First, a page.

The ‘Avengers: Endgame’ Screenwriters On One Of the Film’s Most Divisive Scenes
The record-breaking Marvel Cinematic Universe film Avengers: Endgame featured many noteworthy moments. While some were expected (specifically those repeatedly seen in the movie’s many trailers), others were much more surprising. And while most were very important to the plot, others were funnier, wink-wink-nudge-nudge kind of scenes that are there to honor the fans. Here’s a look at one scene that had everyone talking, and what the screenwriters of the film had to say about it. (Mild spoilers ahead.)
Markus and McFeely have been writing with the Russo Brothers since Day 1
Screenwriters Christopher Markus and Stephen McFeely are the quieter members of the four-part team behind Captain America: The Winter Soldier, Captain America: Civil War, Avengers: Infinity War, and Endgame. Though directors Joe and Anthony Russo get most of the face time in interviews and receive a lot of credit, they closely with Markus and McFeely on all four of those films.
In fact, Markus and McFeely have been a part of the MCU even longer than the Russos. They wrote Captain America: The First Avenger and Thor: The Dark World, both of which came before The Winter Soldier. And that’s not all they’ve done for Marvel: They’re responsible for polishing James Gunn’s Guardians of the Galaxy script and for creating the short-lived but beloved ABC series Agent Carter.
They know it’s impossible to avoid fan service
Because Markus and McFeely are weathered professionals when it comes to the MCU, they discuss the universe with a sort of ease that only Marvel Studios President Kevin Feige shares. The writers first began working on the scripts for Infinity War in 2015, so it’s been a very long road to get here. So a lot of what ends up in the final script isn’t what they started with, but it is what they hope the fans want to see, along with being earned.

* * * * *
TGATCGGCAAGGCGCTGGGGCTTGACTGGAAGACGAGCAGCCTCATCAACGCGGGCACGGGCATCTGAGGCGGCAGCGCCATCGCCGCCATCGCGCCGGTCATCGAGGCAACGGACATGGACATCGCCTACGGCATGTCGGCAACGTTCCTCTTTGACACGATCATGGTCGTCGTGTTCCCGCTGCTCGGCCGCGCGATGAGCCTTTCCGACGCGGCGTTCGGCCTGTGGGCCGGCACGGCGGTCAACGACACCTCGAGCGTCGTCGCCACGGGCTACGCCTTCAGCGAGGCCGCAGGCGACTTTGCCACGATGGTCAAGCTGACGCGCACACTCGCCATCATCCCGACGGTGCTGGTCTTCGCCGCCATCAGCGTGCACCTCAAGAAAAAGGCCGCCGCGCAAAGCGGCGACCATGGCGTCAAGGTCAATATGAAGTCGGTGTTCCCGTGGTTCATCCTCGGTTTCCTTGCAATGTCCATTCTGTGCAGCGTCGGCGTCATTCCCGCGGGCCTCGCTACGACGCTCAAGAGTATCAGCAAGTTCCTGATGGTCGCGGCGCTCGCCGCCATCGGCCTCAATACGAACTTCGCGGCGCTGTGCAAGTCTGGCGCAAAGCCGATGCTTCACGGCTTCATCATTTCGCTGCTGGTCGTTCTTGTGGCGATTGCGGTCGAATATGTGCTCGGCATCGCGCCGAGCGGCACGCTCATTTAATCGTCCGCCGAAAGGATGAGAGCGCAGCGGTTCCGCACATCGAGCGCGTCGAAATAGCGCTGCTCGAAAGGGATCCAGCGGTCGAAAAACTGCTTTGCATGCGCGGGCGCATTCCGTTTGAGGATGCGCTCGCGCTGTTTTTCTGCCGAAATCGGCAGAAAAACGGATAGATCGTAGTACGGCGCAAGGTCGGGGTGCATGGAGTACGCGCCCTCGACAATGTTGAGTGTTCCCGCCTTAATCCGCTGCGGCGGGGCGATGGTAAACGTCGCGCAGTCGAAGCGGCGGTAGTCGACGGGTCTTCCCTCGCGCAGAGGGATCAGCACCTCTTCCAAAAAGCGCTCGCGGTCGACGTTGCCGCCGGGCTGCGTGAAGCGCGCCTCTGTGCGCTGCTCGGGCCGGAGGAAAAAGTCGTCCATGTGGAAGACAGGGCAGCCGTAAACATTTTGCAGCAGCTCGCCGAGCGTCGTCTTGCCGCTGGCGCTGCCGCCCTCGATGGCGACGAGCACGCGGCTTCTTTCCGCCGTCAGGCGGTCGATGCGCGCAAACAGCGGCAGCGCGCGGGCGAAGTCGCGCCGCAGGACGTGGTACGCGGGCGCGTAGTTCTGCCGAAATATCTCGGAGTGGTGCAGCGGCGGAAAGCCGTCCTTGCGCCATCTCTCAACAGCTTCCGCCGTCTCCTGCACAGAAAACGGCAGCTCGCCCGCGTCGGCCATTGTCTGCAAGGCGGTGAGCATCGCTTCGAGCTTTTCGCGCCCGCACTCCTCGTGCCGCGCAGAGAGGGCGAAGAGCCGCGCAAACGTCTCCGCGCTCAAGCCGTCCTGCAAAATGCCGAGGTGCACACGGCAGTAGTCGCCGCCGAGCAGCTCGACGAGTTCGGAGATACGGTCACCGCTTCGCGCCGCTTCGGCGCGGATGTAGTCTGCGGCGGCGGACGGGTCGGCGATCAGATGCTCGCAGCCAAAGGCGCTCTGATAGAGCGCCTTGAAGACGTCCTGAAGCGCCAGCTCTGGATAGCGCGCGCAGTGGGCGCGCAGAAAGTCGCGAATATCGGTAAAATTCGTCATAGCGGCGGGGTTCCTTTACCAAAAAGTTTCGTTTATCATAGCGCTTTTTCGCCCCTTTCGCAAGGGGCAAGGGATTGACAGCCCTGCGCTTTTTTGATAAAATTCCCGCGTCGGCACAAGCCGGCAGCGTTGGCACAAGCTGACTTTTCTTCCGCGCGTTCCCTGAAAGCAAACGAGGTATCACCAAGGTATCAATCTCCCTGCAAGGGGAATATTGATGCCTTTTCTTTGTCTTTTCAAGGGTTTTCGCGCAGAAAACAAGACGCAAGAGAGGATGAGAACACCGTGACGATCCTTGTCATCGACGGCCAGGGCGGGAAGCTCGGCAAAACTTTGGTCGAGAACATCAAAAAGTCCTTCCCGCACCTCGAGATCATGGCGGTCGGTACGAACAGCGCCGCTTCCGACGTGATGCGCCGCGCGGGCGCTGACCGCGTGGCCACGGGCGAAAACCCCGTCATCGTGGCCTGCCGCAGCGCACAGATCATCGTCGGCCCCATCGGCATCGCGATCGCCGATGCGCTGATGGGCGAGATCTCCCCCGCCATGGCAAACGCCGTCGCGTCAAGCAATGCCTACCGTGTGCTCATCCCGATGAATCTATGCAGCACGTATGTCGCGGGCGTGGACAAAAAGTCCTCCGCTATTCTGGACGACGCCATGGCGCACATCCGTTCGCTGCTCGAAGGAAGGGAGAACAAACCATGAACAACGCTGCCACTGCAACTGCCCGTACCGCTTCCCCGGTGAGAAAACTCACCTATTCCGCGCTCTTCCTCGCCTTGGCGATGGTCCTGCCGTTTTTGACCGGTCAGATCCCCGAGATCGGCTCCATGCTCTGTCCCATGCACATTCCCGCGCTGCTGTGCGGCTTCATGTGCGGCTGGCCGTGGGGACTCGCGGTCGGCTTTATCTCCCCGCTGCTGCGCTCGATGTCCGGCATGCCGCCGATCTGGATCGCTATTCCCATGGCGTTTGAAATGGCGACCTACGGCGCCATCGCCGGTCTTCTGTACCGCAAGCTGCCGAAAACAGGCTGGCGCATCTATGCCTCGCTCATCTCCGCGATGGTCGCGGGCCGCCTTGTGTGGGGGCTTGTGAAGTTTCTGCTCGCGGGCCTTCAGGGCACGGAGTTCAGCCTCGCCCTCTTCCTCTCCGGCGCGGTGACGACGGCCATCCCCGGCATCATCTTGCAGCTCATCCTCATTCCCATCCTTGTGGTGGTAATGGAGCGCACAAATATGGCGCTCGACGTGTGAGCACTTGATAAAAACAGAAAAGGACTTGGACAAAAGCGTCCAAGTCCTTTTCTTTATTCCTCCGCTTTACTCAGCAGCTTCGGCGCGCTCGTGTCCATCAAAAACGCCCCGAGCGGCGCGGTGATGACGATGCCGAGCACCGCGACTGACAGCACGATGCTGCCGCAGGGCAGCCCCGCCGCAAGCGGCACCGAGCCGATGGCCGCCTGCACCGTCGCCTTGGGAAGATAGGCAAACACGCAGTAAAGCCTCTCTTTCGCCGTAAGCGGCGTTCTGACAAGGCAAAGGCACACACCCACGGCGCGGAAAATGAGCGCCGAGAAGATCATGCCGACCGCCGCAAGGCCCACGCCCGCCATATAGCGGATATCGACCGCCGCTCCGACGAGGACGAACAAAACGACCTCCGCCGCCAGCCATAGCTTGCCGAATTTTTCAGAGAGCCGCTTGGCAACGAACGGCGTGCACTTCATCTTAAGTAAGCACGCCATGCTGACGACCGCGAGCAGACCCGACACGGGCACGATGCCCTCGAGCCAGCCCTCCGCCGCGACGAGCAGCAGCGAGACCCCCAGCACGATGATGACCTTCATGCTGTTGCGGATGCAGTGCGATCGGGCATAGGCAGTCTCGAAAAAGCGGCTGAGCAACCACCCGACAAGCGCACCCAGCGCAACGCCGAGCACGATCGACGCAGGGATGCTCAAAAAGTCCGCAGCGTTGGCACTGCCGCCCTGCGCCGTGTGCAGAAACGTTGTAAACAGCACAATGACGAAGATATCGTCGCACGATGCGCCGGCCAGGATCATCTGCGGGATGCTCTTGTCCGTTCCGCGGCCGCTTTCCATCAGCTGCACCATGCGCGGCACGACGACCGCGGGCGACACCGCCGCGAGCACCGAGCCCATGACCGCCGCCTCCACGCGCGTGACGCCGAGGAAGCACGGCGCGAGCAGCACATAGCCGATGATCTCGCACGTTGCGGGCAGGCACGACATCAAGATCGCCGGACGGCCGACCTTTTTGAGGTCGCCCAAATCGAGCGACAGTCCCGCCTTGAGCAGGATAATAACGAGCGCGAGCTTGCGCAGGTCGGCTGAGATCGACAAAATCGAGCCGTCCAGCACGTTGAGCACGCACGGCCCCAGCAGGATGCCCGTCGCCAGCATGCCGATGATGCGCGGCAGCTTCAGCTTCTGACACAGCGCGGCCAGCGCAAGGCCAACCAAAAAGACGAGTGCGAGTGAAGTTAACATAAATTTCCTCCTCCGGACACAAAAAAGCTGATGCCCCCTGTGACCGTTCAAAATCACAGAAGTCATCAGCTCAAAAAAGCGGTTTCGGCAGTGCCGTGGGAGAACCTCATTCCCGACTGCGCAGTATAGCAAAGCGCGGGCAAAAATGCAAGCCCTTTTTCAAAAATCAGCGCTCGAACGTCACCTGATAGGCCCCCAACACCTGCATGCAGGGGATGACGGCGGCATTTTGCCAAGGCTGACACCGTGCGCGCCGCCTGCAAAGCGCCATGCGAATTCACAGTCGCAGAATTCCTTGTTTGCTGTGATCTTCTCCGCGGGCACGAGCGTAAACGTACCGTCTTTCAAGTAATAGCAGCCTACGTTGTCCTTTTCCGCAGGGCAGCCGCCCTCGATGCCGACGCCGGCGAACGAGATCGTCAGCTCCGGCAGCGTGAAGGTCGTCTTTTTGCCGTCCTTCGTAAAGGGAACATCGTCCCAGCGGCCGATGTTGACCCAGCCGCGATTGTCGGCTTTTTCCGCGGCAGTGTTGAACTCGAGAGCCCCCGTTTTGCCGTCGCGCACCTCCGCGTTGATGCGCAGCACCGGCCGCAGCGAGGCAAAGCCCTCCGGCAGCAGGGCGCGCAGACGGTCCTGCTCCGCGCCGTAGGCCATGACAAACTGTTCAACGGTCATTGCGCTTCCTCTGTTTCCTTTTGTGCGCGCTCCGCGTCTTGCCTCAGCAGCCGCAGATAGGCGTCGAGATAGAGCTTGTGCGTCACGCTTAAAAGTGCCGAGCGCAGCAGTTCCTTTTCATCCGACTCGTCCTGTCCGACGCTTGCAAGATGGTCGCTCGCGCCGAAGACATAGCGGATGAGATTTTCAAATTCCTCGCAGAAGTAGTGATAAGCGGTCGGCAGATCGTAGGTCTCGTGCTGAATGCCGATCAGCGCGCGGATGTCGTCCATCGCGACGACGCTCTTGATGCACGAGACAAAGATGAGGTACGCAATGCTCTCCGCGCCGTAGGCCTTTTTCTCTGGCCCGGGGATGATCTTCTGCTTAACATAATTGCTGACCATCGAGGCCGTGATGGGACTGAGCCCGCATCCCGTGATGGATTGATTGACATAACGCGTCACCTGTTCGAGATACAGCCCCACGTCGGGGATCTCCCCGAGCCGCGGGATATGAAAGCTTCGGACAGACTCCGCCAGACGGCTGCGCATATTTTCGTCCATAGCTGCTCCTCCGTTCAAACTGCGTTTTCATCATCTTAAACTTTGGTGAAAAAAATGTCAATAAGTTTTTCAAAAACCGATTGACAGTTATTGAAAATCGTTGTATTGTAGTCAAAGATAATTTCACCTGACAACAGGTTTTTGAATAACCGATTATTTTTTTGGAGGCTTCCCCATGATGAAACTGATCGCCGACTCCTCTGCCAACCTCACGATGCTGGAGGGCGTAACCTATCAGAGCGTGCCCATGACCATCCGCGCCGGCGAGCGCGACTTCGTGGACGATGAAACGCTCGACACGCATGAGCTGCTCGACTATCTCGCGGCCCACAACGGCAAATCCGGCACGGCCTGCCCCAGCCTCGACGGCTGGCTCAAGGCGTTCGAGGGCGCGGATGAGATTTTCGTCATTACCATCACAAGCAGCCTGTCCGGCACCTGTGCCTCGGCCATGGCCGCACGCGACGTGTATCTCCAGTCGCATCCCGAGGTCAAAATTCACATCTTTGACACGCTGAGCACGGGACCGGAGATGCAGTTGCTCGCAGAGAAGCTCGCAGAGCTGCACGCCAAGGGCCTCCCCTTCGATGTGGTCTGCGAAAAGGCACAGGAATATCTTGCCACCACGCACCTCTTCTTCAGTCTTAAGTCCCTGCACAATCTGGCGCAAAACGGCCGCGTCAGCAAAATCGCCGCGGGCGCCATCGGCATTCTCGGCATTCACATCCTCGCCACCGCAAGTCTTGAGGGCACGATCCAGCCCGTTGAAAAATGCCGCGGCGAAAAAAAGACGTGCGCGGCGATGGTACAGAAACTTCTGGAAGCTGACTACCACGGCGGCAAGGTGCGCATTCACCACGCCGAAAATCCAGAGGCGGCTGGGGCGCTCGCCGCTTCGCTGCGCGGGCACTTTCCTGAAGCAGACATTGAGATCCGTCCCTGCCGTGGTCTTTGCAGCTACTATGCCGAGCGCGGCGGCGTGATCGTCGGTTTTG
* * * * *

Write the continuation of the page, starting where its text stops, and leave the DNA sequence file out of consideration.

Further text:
“We occasionally wonder, did we just make the world’s most expensive inside-baseball fan service?” said Markus, speaking to the New York Times about the MCU’s approach to serialized storytelling. “But then we go, the fans are actually the majority of people who come to this. It’s inside baseball, but everyone is following the baseball. That’s also why the Marvel characters have lasted this long. They’re weird. They have strange quirks.”
Here’s what they had to say about *that* moment
In the final battle against Thanos at the end of Endgame, Captain Marvel is tasked with getting the Infinity Gauntlet to Ant-Man so they can take the stones back to where they belong in time. Despite her epic level of power, it’s hard to imagine how she could do all of this alone — and she doesn’t, as evidenced by the superheroines that surround her in a moment that was considered to be pandering by some and incredible to others.
“There was much conversation,” said McFeely about that moment. “Is that delightful or is it pandering? We went around and around on that. Ultimately we went, we like it too much.” And Markus agreed, saying, “Part of the fun of the Avengers movies has always been team-ups. Marvel has been amassing this huge roster of characters…You’ve got that many badass women.”
The MCU has taken its time in warming up to female characters
Though plenty of angry fanboys will argue differently, it’s hard to deny that Marvel has been slow to welcome women heroes onto its roster. Black Widow is the first female Avenger (since Captain Marvel was on her own in space and unknown to the others at the time), and she wasn’t officially joined by any others until Scarlet Witch became a part of the team in Avengers: Age of Ultron.
Around this time, the Guardians had Nebula, and the post-credit scene of Ant-Man set up the Wasp as a heroine in her own right. But generally speaking, it wasn’t until Phase 3 that a significant number of women entered the MCU as more than love interests.
The future looks brighter in terms of representation
Of course, this is something Marvel appears to be committed to amending. Captain Marvel’s popularity confirmed that women can lead a franchise, and it would be surprising if she didn’t get at least one more solo film. The Wasp (and possibly Cassie Lang as Stature or Stinger) will most definitely share the title card once again with Ant-Man if there’s a third movie, and there’s no way they’re making another Black Panther movie that’s not infused with all things Shuri and the Dora Milaje (Okoye specifically).
As for new franchises, there’s hope for more women there, too. There’s the Black Widow origin story we’ve been promised (which will stand on its own, sadly). Tessa Thompson (Valkyrie) could star in a fourth Thor film, now that the God of Thunder has officially passed on the torch. And then there’s The Eternals, which will, like the Guardians movies, have an ensemble cast, with at the very least one woman at the center. Let’s hope there are more though — it’s time for Marvel to move past doing the bare minimum.